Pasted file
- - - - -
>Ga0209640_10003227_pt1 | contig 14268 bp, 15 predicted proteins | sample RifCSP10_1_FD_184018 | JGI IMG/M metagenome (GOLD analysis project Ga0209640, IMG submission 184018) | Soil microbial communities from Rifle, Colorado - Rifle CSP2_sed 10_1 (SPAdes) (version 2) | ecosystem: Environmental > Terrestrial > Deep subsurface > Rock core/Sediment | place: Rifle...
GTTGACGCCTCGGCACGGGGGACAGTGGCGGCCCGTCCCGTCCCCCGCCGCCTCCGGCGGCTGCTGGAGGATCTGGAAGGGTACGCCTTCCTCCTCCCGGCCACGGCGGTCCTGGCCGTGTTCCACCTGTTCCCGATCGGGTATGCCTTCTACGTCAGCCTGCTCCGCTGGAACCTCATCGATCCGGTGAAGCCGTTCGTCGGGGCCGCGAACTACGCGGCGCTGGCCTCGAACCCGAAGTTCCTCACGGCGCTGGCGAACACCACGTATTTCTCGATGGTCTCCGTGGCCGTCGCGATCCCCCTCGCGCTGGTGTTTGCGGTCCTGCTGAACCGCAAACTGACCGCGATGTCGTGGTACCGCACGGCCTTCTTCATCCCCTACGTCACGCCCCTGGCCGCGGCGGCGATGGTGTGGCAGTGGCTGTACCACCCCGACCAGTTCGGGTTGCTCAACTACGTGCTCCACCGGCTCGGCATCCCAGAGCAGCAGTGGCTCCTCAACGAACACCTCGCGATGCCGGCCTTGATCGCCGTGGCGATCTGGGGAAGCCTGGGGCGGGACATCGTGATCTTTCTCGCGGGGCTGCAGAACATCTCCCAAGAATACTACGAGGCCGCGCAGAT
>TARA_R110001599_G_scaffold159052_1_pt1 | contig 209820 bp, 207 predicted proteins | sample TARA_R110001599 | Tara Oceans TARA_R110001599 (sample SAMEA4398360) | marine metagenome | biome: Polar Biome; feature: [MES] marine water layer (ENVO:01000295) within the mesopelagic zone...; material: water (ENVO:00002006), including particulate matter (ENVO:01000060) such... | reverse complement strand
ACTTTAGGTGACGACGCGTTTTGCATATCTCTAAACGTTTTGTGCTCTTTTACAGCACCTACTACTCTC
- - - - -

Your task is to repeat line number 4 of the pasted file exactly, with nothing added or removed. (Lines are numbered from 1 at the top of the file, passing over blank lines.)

ACTTTAGGTGACGACGCGTTTTGCATATCTCTAAACGTTTTGTGCTCTTTTACAGCACCTACTACTCTC